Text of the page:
The Role of the UN and its Sustainable Development Goals in Seeking to Reduce/Eliminate Human Trafficking by 2020

Jeffrey Sachs

Ponencia presentada a la

Pontificia Academia de Ciencias Sociales
Trata de personas: Consideraciones más allá de la criminalización

17-21 de abril de 2015
Casina Pio IV, Ciudad del Vaticano

Thank you very much, and I’m honoured to be part of this very important gathering and I want to talk about one specific thing, and that is the relationship of this mission, this purpose of ending modern slavery in all its forms and ending human trafficking, with the upcoming Sustainable Development Goals at the United Nations. This is a work in progress, the SDGs, and I think this meeting and the Holy See can help to shape the SDGs, both their final content and how they are implemented in the future, to help succeed in the quest that is the purpose of this meeting.

I wanted to give you a background to the Sustainable Development Goals, a bit of the current process and then some suggestions, of how the next few months could be most effectively used so that we can see the Sustainable Development Goals as a tool that will be an important instrument for many things, including the fight against modern slavery.

The background of the Sustainable Developments Goals really begins fifteen years ago with the Millennium Development Goals. As everybody recalls, in September 2000 the UN General Assembly adopted the Millennium Declaration. I would like to say that Pope John Paul II played, as expected, a very important role in highlighting the importance of the Jubilee Year and the importance of the new millennium for raising the aspirations for humanity. Then-Secretary General Kofi Annan put the Millennium Declaration before world leaders, there were about 163 world leaders assembled in September 2000. They adopted the Millennium Declaration. Within the Millennium Declaration were a number of development goals. They weren’t even identified as a separate category at the time of the Declaration, but the next year, Secretary General Kofi Annan told them in 2001: “By the way, you adopted Millennium Development Goals, and here they are, check out the following pages”. And the General Assembly then voted to take a portion of the Millennium Declaration and call them “Eight Millennium Development Goals”. I was greatly honoured at that time, that moment, when Kofi Annan asked me to become his advisor and the UN’s advisor on the implementation of the Millennium Development Goals and I’ve been in that capacity now for the last fourteen years, working with then-Secretary General Kofi Annan, and now General Secretary Ban Ki-moon. So I’ve watched the Millennium Development Goals as a tool.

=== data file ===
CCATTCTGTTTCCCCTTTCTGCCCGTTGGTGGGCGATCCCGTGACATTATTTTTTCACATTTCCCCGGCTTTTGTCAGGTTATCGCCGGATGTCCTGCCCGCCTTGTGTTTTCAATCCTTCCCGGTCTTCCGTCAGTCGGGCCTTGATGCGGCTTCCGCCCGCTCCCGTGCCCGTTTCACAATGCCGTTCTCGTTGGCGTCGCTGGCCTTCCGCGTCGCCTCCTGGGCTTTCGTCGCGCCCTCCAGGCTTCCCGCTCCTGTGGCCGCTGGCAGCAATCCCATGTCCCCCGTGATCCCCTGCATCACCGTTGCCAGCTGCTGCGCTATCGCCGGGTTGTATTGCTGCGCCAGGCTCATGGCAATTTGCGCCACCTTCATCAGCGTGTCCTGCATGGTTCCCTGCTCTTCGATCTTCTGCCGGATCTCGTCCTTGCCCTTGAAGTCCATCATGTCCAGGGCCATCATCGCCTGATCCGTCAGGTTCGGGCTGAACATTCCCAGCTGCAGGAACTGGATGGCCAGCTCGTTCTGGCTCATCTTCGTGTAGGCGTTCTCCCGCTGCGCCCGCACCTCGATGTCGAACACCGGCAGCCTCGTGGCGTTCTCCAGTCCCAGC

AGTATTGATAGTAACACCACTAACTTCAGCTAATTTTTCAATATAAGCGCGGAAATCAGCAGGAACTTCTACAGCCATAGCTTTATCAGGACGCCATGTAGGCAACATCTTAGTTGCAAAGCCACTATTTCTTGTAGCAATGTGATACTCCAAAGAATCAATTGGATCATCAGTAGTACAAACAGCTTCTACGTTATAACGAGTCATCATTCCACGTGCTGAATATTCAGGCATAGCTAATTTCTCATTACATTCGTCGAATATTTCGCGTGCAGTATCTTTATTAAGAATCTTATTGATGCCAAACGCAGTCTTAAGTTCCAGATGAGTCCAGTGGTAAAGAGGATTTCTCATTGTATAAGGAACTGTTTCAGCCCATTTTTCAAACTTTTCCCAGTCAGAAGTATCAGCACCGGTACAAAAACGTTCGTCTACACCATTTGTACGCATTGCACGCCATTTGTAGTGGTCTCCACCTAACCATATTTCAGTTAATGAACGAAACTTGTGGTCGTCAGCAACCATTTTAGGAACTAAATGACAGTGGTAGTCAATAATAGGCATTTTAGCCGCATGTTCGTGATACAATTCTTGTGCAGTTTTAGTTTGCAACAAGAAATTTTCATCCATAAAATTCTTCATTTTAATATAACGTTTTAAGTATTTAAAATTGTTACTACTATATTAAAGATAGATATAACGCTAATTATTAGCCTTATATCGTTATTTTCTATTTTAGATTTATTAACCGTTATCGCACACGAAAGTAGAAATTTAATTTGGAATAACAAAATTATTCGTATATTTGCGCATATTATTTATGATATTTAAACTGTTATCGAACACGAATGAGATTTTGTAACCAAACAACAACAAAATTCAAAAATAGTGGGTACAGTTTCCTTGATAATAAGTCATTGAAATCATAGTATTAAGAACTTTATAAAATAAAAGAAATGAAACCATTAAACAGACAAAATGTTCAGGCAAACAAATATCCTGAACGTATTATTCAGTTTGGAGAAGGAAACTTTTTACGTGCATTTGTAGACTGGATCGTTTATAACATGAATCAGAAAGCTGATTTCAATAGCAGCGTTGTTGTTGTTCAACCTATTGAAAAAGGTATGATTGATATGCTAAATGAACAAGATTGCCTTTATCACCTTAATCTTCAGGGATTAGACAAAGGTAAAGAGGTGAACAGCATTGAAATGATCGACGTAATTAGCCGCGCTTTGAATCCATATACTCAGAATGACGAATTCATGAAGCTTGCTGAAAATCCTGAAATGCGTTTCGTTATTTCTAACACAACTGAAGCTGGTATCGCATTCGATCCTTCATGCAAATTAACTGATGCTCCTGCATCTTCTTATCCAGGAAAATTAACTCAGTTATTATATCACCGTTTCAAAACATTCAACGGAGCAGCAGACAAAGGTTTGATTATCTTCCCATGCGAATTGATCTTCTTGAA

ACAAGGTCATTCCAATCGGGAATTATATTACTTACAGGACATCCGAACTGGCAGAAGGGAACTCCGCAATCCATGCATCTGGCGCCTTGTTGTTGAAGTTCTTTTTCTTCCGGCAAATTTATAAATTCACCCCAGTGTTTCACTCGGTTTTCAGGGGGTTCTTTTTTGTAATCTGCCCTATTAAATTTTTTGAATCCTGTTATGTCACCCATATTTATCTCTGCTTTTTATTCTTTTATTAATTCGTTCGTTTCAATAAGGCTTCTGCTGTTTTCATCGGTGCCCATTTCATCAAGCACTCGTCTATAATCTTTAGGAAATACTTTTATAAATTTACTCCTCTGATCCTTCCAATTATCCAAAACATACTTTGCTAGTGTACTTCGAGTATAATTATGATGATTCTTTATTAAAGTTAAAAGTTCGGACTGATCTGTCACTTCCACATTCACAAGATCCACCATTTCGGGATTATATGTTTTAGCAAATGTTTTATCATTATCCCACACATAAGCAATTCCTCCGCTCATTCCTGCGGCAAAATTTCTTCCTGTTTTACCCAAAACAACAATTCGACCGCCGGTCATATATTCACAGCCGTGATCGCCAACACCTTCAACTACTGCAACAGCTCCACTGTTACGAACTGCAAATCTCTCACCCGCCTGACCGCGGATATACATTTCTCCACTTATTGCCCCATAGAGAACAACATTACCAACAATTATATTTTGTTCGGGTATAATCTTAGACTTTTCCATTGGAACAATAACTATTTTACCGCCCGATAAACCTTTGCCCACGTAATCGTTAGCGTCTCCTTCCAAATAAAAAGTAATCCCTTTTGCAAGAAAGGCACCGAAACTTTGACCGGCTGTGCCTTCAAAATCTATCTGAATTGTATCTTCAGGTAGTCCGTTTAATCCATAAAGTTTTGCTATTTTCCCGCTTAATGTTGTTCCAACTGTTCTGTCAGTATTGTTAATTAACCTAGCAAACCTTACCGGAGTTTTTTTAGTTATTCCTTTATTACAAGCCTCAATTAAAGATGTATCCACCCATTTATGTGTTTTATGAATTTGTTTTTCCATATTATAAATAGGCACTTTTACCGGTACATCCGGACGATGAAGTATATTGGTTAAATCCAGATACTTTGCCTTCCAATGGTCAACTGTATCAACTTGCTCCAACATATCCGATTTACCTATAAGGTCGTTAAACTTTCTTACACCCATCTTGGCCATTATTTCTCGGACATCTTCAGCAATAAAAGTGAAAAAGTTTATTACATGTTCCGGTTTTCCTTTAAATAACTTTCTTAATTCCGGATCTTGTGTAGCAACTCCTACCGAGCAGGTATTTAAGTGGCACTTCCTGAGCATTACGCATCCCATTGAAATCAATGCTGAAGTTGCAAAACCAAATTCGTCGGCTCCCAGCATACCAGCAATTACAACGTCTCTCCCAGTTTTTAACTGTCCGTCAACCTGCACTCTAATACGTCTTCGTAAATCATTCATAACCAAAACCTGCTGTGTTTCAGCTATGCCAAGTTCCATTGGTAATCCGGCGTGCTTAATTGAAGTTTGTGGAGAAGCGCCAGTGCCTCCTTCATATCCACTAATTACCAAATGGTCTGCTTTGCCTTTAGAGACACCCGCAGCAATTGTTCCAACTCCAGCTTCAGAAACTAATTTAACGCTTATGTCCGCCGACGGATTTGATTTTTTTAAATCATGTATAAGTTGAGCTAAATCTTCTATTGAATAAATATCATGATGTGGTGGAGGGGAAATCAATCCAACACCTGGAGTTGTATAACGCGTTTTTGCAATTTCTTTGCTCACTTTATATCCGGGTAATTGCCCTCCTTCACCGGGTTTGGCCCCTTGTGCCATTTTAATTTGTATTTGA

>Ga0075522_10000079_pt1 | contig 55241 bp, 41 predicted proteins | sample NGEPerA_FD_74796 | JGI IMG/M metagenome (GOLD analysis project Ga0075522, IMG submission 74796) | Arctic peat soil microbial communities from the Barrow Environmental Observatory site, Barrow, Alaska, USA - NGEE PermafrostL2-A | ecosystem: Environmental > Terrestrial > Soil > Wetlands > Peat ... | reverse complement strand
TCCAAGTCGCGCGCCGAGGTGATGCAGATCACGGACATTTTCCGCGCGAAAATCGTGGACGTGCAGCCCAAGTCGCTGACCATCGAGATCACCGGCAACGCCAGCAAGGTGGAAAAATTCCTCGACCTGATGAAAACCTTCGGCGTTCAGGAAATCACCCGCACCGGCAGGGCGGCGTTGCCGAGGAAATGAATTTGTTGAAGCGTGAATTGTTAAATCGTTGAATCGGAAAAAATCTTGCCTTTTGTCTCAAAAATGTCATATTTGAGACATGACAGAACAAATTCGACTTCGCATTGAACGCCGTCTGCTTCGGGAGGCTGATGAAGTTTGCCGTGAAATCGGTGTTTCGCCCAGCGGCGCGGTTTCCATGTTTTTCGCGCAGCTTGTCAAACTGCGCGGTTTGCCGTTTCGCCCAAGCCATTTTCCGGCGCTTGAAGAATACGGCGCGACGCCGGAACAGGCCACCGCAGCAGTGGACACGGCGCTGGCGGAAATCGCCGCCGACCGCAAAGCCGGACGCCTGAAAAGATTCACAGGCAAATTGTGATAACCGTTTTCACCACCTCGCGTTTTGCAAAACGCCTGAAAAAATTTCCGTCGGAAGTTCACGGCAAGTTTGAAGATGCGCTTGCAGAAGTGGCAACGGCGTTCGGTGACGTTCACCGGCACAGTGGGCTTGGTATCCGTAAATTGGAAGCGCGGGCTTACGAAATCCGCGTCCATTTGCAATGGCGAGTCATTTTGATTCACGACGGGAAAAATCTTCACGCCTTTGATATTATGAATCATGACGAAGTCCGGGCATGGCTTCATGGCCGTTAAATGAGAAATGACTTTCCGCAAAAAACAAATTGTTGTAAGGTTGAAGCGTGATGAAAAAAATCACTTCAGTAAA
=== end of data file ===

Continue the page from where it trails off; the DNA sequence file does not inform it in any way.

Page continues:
They are not a treaty. They are not legally binding. They are a statement of global aspirations, and they are meant to be a focal point, a way to get the attention of the world. I believe more and more that attention is the key in our world; the world is so noisy, competing images and now virtual images as well as others, that attention to what’s important is a large part of our battle. And the Millennium Development Goals did serve in an important way – I wouldn’t say in a decisive way but in an important way – to draw attention to the plight of the poorest of the poor. Because the Millennium Development Goals were goals addressed to reducing extreme poverty, illiteracy, children out of school, and preventable and treatable disease. So they focused on extreme poverty, and they called, among other things, for reducing the extent of extreme poverty by at least half, comparing the 1990 rate of extreme poverty as the World Bank measures it, with the 2015 rate. That goal, broadly, will be achieved, in that the global rate of extreme poverty has come down significantly during this period, and there have been hearteningly many other areas of progress, including the reduction of the deaths of children, especially from preventable and treatable causes. Thirteen million children under the age of five died in 1990. Now the number is still shockingly high, but lower, 6 million. So from 13 million to about 6 is more than half reduction. This is because the causes of death of young children are almost entirely preventable and treatable. It is still a blot on humanity that as many as 6 million children die each year of preventable and treatable causes, largely because they don’t have access to the most basic preventative and curative health services, and they live in poverty. The numbers are coming down thankfully but there is a long way to go.